For children who present for a routine exam with several CALMs ( like this infant), the recommendation is simply to follow and look for the development of more cafe au lait macules. That is a hard prescription for a parents…watch and wait, but unfortunately that is often what parenting is about.

Neurofibromatosis - 1 is an autosomal disorder which involves a mutation on chromosome 17 and may affect numerous organ systems including not only skin, but eyes, bones, blood vessels and the nervous system. Half of patients inherit the mutation while another half have no known family history.  NF-1 may also be associated with neurocognitive deficits and of course this causes a great deal of parental concern. About 40% of children with NF-1 will have a learning disability ( some minor, others more severe).

For a child who has multiple CALMs it is recommended that they be seen by an ophthalmologist and a dermatologist yearly,  as well as being followed by their pediatrician.  If criteria for NF-1 is not met by the time a child is 10 years of age,  it is less likely that they will be affected, despite having more than 6 CALMs.

The biggest issue is truly the parental anxiety of watching for more cafe au lait spots and trying to remain CALM…easier said than done for anyone who is a parent. 

Daily Dose

Breaking Bad Habits

1:15 to read

Do any of your children bite their nails or suck their thumbs? If so, are you always saying, “take your fingers out of your mouth, they are dirty”, or “if you keep biting your nails you will get sick due to all of those germs on your fingers”!  I was guilty of saying those very things to my own children, and I also remember being a nail biter and my mother saying the same thing to me.

Well, who would have thought that a study just released today in the journal Pediatrics might make us parents eat our own words (it wouldn’t be the first time).  The study, “Thumb-Sucking, Nail-Biting and Atopic Sensitization, Asthma and Hay Fever” suggests that “childhood exposure to microbial organisms reduces the risk of developing allergies”.  Who knew that there might be something so positive coming from a “bad habit”.  

This study was done in New Zealand and followed over 1,000 children born between 1972-1973 (dark ages) whose parents reported that they either bit their nails or sucked their thumbs at 5,7,9 and 11 years old. The participants were then checked at ages 13 and again at 32 years old to look for an allergic reaction ( by skin prick testing) against at least one common allergen.  And guess what…at 13 years of age the prevalence of an allergic reaction was lower among those children who HAD sucked their thumbs or bitten their nails.  Incredibly the the findings persisted almost 20 years later!  This study even looked at cofounding factors including sex, parental history of allergies, pet ownership, breast feeding and parental smoking… none of which played a role.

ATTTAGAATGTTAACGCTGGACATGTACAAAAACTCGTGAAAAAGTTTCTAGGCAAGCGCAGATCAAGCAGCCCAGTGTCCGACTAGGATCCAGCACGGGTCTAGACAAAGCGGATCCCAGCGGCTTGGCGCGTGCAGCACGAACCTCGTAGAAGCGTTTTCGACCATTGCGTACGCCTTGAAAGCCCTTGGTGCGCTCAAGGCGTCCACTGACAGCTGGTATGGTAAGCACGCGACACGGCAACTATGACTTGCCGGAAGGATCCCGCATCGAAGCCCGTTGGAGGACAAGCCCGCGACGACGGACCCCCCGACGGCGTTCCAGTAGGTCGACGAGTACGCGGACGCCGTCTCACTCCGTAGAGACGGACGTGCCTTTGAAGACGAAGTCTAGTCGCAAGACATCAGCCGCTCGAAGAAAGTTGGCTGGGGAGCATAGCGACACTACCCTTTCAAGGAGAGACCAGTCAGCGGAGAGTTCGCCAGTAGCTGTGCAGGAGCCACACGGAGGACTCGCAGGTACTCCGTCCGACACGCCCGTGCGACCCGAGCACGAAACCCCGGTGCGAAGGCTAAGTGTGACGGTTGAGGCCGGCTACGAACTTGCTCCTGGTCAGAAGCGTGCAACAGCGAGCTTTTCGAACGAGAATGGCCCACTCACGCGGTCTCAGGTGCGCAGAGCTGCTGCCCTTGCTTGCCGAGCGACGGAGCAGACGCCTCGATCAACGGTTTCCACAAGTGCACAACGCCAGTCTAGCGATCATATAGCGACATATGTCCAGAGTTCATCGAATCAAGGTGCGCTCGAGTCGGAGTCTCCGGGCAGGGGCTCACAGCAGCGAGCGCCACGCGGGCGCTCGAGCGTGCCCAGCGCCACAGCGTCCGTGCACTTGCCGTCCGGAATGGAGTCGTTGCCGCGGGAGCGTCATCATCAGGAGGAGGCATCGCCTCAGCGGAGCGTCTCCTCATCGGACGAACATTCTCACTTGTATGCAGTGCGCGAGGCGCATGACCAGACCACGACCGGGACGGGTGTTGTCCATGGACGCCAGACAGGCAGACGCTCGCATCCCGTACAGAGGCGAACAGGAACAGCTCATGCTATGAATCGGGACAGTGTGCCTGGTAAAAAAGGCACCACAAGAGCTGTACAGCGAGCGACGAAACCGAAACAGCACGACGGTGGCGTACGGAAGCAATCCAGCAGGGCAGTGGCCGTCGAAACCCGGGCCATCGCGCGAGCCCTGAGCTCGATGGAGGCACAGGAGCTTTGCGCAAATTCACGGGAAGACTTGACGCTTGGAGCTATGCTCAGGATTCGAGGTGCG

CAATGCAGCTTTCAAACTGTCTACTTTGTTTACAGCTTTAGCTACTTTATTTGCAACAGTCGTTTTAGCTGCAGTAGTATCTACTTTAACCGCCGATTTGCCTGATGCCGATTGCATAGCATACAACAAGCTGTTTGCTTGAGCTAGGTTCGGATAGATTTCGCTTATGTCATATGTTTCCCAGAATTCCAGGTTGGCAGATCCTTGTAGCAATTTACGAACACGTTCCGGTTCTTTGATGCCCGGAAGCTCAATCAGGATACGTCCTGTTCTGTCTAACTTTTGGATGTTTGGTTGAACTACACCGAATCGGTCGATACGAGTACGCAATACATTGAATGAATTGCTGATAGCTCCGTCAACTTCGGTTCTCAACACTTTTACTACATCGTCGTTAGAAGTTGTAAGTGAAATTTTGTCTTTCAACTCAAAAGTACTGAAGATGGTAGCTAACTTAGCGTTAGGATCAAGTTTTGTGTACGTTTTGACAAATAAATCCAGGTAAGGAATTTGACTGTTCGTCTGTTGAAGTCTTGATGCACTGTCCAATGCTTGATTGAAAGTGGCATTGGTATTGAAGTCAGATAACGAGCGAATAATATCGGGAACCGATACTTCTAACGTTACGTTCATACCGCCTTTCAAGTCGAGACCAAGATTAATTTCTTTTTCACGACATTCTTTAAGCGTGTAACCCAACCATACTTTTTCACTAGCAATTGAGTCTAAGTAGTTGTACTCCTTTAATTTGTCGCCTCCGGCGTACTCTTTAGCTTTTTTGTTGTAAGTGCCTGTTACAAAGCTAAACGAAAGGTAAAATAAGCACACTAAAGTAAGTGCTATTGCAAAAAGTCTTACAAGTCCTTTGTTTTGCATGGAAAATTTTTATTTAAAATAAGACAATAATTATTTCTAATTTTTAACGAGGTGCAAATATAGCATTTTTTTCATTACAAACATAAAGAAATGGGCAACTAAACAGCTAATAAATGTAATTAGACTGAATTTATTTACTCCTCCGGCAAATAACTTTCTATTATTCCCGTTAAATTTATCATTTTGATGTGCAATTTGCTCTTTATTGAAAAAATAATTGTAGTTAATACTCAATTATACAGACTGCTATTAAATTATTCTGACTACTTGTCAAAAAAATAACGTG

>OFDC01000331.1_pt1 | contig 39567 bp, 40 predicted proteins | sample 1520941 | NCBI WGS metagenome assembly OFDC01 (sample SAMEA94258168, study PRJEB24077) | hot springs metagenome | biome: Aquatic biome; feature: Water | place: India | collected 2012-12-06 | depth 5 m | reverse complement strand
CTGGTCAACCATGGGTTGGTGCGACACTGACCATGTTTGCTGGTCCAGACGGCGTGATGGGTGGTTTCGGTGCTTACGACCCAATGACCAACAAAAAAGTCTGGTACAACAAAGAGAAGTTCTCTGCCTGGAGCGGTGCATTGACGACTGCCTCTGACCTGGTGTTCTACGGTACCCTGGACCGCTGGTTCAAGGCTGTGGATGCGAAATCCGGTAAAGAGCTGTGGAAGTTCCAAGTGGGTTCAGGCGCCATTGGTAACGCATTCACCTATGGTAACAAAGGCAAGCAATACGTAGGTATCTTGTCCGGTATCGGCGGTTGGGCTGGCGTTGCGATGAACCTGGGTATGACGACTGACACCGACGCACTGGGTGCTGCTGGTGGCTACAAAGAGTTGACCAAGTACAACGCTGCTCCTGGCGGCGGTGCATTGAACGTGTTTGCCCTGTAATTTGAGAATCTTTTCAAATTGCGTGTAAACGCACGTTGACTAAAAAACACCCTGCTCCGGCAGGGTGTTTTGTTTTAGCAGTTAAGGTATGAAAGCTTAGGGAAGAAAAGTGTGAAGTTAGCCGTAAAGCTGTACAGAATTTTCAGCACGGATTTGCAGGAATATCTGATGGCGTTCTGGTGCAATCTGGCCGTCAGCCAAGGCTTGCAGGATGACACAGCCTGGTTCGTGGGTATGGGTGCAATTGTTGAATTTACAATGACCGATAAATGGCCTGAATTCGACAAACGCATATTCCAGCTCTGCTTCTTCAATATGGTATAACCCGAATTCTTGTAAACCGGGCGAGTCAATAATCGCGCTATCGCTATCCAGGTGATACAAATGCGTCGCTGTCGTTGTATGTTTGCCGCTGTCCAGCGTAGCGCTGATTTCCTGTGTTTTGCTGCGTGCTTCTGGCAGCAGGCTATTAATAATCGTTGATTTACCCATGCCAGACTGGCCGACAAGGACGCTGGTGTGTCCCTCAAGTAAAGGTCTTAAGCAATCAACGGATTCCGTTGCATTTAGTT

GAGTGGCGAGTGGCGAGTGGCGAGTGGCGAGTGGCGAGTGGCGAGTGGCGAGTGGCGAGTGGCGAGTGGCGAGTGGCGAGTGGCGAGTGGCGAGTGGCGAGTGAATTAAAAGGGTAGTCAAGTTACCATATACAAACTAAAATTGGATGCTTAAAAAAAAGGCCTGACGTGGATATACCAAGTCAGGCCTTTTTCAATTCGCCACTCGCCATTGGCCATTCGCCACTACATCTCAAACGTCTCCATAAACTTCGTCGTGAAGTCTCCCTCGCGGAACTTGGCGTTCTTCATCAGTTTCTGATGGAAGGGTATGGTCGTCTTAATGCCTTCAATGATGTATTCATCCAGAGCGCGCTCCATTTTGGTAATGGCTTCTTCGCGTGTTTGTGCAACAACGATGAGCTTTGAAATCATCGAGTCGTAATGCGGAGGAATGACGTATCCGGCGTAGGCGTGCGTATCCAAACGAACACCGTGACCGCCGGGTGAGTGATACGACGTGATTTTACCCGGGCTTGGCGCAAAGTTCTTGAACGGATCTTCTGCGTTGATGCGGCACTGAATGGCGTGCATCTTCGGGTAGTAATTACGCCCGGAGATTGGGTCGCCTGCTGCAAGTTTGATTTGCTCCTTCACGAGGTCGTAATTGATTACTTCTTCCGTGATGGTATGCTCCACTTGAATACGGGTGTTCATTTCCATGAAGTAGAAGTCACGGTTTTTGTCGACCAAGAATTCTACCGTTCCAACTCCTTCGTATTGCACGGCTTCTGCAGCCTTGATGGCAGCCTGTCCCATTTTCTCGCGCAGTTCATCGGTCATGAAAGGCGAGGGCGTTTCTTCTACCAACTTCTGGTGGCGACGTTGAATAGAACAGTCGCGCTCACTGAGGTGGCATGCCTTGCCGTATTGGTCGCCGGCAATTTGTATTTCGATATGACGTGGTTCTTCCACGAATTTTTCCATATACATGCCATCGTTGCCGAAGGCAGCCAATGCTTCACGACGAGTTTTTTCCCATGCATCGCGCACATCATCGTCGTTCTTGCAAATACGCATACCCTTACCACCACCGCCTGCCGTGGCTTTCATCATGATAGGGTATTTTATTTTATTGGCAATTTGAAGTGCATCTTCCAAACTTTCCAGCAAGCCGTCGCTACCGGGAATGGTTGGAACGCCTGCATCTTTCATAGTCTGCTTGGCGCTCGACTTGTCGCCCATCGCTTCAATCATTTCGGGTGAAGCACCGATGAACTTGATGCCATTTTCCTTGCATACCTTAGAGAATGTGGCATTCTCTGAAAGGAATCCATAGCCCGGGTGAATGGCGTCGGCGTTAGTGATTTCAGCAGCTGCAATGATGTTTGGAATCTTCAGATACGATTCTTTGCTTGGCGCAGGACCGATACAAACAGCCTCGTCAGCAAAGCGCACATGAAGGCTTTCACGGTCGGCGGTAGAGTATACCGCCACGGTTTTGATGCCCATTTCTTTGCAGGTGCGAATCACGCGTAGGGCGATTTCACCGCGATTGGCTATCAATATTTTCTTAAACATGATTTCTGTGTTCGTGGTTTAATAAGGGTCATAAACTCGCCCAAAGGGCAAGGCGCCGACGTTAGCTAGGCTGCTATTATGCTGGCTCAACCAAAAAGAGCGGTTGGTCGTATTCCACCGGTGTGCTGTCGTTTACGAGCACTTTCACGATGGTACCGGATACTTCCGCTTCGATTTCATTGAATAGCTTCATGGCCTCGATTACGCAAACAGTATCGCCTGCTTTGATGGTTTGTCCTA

So, while not advocating for children to suck their thumbs or bite their nails (which unfortunately I did until high school when I decided to have nails to polish) there may be a silver lining….a protective effect against allergies that persists into adulthood. 

Lemonade out of lemons!!!

Daily Dose

Drowning Is Silent!

1:15 to read

Summer is coming to an end, and many families will create memories this holiday weekend at the beach, lake, or pool. The first thing that comes to my mind (when I think of water) is safety!!  

Knowing that over 900 children between the ages of 1–14 die each year from drowning, the discussion of water safety is a necessary part of summer routines. Astoundingly, reports show that 9 out of 10 of those children who drowned were “under supervision”. The American Academy of Pediatrics has endorsed allowing children between the ages of 1-4 to take swimming lessons. It was previously thought that encouraging swimming lessons for children under the age of 4 years might actually contribute to increased drowning.   In fact, recent studies have suggested that children ages 1–4 may be less likely to drown if they have had formal swimming instruction. The AAP has not gone so far as to routinely recommend mandatory swimming lessons for this age group, but does endorse swimming lessons in younger children who are frequently exposed to water and are emotionally and physically able to participate.  

The AAP does not recommend formal “infant survival swimming lessons” for children under the age of 1 year. When I discuss water safety with my patients, I emphasize that drowning continues to be the second leading cause of death for children ages 1–19.  I often have interesting discussions with parents who have a backyard pool who do not believe that it is necessary to have a barrier around the pool. They will say, “we never let our child outside alone” or “he or she is always being supervised by an adult”.